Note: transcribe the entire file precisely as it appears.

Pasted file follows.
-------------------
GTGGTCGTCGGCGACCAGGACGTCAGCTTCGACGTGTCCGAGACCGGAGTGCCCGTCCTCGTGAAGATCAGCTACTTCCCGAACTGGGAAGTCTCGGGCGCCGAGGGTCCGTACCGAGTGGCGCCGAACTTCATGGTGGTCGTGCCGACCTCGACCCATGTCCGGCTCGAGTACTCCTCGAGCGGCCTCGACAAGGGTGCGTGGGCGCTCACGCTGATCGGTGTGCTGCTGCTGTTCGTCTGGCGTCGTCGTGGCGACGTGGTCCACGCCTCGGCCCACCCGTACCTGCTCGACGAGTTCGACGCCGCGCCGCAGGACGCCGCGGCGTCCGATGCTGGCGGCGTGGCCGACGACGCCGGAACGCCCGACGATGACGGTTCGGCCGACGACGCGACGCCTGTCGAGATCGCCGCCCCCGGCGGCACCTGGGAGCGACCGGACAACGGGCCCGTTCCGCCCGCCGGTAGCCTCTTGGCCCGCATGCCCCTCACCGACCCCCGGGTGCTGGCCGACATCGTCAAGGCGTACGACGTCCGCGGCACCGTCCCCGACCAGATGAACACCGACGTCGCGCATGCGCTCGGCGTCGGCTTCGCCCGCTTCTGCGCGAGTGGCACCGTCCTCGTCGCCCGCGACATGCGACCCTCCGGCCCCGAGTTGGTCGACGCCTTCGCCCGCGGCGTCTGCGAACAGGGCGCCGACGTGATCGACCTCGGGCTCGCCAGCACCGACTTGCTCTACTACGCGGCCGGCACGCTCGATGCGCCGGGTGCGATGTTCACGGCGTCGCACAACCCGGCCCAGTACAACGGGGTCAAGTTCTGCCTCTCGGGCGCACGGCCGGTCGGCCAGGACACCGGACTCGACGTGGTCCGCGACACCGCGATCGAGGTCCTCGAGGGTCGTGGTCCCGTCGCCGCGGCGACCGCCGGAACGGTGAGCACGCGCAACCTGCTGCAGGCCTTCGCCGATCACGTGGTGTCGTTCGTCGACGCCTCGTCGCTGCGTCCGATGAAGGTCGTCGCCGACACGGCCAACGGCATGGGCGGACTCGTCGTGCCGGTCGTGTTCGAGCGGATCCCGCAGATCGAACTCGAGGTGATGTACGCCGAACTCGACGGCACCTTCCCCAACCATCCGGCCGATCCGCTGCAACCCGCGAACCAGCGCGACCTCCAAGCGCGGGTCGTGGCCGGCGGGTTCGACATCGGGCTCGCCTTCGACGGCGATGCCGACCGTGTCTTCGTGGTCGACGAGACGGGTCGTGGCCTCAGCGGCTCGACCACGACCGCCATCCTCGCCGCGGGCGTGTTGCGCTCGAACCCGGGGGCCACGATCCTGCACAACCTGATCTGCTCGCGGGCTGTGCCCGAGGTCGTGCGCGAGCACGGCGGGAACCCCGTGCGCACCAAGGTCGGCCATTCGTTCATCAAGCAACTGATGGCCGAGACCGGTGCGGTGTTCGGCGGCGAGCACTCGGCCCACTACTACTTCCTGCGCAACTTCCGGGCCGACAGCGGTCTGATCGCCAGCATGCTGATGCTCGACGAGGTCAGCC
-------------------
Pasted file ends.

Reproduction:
GTGGTCGTCGGCGACCAGGACGTCAGCTTCGACGTGTCCGAGACCGGAGTGCCCGTCCTCGTGAAGATCAGCTACTTCCCGAACTGGGAAGTCTCGGGCGCCGAGGGTCCGTACCGAGTGGCGCCGAACTTCATGGTGGTCGTGCCGACCTCGACCCATGTCCGGCTCGAGTACTCCTCGAGCGGCCTCGACAAGGGTGCGTGGGCGCTCACGCTGATCGGTGTGCTGCTGCTGTTCGTCTGGCGTCGTCGTGGCGACGTGGTCCACGCCTCGGCCCACCCGTACCTGCTCGACGAGTTCGACGCCGCGCCGCAGGACGCCGCGGCGTCCGATGCTGGCGGCGTGGCCGACGACGCCGGAACGCCCGACGATGACGGTTCGGCCGACGACGCGACGCCTGTCGAGATCGCCGCCCCCGGCGGCACCTGGGAGCGACCGGACAACGGGCCCGTTCCGCCCGCCGGTAGCCTCTTGGCCCGCATGCCCCTCACCGACCCCCGGGTGCTGGCCGACATCGTCAAGGCGTACGACGTCCGCGGCACCGTCCCCGACCAGATGAACACCGACGTCGCGCATGCGCTCGGCGTCGGCTTCGCCCGCTTCTGCGCGAGTGGCACCGTCCTCGTCGCCCGCGACATGCGACCCTCCGGCCCCGAGTTGGTCGACGCCTTCGCCCGCGGCGTCTGCGAACAGGGCGCCGACGTGATCGACCTCGGGCTCGCCAGCACCGACTTGCTCTACTACGCGGCCGGCACGCTCGATGCGCCGGGTGCGATGTTCACGGCGTCGCACAACCCGGCCCAGTACAACGGGGTCAAGTTCTGCCTCTCGGGCGCACGGCCGGTCGGCCAGGACACCGGACTCGACGTGGTCCGCGACACCGCGATCGAGGTCCTCGAGGGTCGTGGTCCCGTCGCCGCGGCGACCGCCGGAACGGTGAGCACGCGCAACCTGCTGCAGGCCTTCGCCGATCACGTGGTGTCGTTCGTCGACGCCTCGTCGCTGCGTCCGATGAAGGTCGTCGCCGACACGGCCAACGGCATGGGCGGACTCGTCGTGCCGGTCGTGTTCGAGCGGATCCCGCAGATCGAACTCGAGGTGATGTACGCCGAACTCGACGGCACCTTCCCCAACCATCCGGCCGATCCGCTGCAACCCGCGAACCAGCGCGACCTCCAAGCGCGGGTCGTGGCCGGCGGGTTCGACATCGGGCTCGCCTTCGACGGCGATGCCGACCGTGTCTTCGTGGTCGACGAGACGGGTCGTGGCCTCAGCGGCTCGACCACGACCGCCATCCTCGCCGCGGGCGTGTTGCGCTCGAACCCGGGGGCCACGATCCTGCACAACCTGATCTGCTCGCGGGCTGTGCCCGAGGTCGTGCGCGAGCACGGCGGGAACCCCGTGCGCACCAAGGTCGGCCATTCGTTCATCAAGCAACTGATGGCCGAGACCGGTGCGGTGTTCGGCGGCGAGCACTCGGCCCACTACTACTTCCTGCGCAACTTCCGGGCCGACAGCGGTCTGATCGCCAGCATGCTGATGCTCGACGAGGTCAGCC